Jenny Anderson and her service dog, Nevi, board a DART bus with driver Kevin Oh after a visit to Swedish Hospital in Edmonds. Anderson, who is legally blind, rides three to five times a week. (Andy Bronson / The Herald)

Jenny Anderson and her service dog, Nevi, board a DART bus with driver Kevin Oh after a visit to Swedish Hospital in Edmonds. Anderson, who is legally blind, rides three to five times a week. (Andy Bronson / The Herald)

Clients regain their mobility with Dial-A-Ride Transit

Community Transit and Homage Senior Services partner to serve 500 to 700 riders weekly.

  • By Ian McCabe Special to The Herald
  • Wednesday, September 20, 2017 1:30am
  • Life

By Ian McCabe

Special to The Herald

When the bus stops in front of Jenny Anderson’s Lynnwood home, she is helped aboard by the driver — who cheerfully welcomes her by name, as always, and makes sure she is sitting comfortably.

In 1993, Anderson, 59, discovered she was legally blind. Since she can’t drive and has difficulty navigating the regular bus system, she signed up for Dial-A-Ride-Transport. She’s been using the DART bus ever since.

DART was established through a partnership between Homage Senior Services, formerly Senior Services of Snohomish County, and Community Transit about 40 years ago. The bus service is designed to help those with health issues and disabilities in Snohomish County get out and about.

About 5,000 county residents are signed up for the service, and 500 to 700 clients ride each week.

“I use it about three to five times a week,” Anderson said. “I go to the gym in the morning, usually to an appointment in the afternoon, and in the evening I use it to go to church.”

For the same fare as a regular bus, DART riders can schedule a mini-bus that takes them where they want to go and bring them back home. As long as the ride is booked 24 hours in advance, a driver will be there.

DART has the same service area as Community Transit buses, which covers most of Snohomish County. It is available only for residents whose disabilities or health conditions prevent them from using the regular bus services, and they must apply through Homage to use it.

The buses are wheelchair- equipped and well-maintained, and operated by trained drivers who will assist passengers to and from their homes. They will even carry up to four grocery bags to the front door.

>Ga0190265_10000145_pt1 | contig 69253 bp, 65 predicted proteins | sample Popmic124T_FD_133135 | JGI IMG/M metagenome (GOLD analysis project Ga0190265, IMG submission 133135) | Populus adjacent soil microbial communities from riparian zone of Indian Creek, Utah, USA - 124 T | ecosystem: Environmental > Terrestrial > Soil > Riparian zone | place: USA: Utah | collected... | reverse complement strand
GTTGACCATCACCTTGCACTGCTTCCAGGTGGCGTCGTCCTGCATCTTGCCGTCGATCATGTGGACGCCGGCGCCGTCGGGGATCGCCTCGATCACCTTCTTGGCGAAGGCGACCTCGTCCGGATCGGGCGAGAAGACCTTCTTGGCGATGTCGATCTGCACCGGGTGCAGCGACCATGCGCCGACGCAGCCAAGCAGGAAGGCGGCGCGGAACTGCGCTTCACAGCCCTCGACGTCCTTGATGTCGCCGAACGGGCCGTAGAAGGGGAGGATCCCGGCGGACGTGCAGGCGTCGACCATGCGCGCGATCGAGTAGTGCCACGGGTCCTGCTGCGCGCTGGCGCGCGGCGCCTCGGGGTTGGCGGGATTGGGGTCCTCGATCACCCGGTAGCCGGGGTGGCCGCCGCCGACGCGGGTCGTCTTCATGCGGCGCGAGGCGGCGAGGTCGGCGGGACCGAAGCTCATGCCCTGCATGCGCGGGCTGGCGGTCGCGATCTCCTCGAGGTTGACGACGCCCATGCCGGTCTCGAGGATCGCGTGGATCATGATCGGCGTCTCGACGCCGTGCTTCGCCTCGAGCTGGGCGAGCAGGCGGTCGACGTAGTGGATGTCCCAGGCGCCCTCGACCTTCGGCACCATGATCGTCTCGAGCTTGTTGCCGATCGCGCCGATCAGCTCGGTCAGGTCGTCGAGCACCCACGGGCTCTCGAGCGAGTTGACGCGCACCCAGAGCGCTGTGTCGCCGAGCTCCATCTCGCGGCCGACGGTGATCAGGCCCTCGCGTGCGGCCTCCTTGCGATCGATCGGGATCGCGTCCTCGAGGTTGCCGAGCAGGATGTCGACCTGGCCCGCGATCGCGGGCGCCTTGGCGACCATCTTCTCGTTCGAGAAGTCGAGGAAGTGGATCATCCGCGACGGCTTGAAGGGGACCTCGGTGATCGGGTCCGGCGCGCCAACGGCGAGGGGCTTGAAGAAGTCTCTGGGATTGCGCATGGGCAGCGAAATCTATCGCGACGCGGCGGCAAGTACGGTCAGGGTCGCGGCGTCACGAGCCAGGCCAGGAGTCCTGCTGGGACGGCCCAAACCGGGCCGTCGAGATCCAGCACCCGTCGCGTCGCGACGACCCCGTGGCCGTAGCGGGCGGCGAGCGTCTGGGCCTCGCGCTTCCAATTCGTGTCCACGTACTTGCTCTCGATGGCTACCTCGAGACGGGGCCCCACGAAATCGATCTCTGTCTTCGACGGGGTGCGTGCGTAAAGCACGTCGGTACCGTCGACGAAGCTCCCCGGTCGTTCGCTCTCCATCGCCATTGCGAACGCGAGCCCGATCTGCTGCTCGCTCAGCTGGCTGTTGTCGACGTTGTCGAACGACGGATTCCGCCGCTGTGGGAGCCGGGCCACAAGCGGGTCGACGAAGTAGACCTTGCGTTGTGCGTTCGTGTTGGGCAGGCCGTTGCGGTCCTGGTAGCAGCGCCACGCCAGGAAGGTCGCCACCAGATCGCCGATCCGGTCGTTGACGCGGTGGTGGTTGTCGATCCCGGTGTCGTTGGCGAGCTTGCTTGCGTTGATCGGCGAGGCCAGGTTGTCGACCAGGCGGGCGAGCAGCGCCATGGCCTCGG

“We take people anywhere they want to go,” said John Hagen, who manages the DART call center. “If they want to go to the doctor’s, work, the grocery store, a social event ­— anywhere — we’ll take them.

“It was built because of the need to get people out of their homes, and that’s a big deal. Getting them out is very important. For some, they’re using it to survive.”

Residents in rural areas of Snohomish County that are outside of the usual transit routes are covered by the Transportation Assistance Program.

“Our drivers are really, really good. We train them to know how to take care of the customer,” John said. “What they do in comparison to any other transportation truly is amazing — the help and the care they give is why I’m here.”

For some, such as Karen Mason, DART is a necessity. Also a Lynnwood resident, Karen has been riding with DART for more than 10 years.

“I am what they call door-to-door,” said Karen, who is a double amputee and needs a manual wheelchair. “That means they come to my door, and they assist me down my ramp, which I can’t operate by myself.

“Plus, I’m no spring chicken either. I’m 73, after all.”

After all these years and all their help, she said the drivers have become like family.

“I know all the drivers. They’ve got wonderful guys,” Karen said. “It takes special people to do that job.”

Karen rides the bus numerous times per week, for anything from grocery shopping to going to sing karaoke with her friends —some of whom she made while riding with DART.

She said illness isolates people. After she lost her legs, she didn’t go anywhere for three years. DART was the service she needed to get out of the house.

“DART has given me so much convenience to get out,” she said. “It’s my window on the world. It’s the difference between being house-bound and being free to go out and participate.

“My grandparents didn’t have anything like this. We’re truly blessed.”

For information or to apply for the bus service, call 425-347-5912 for DART or 425-423-8517 for TAP. Or go to

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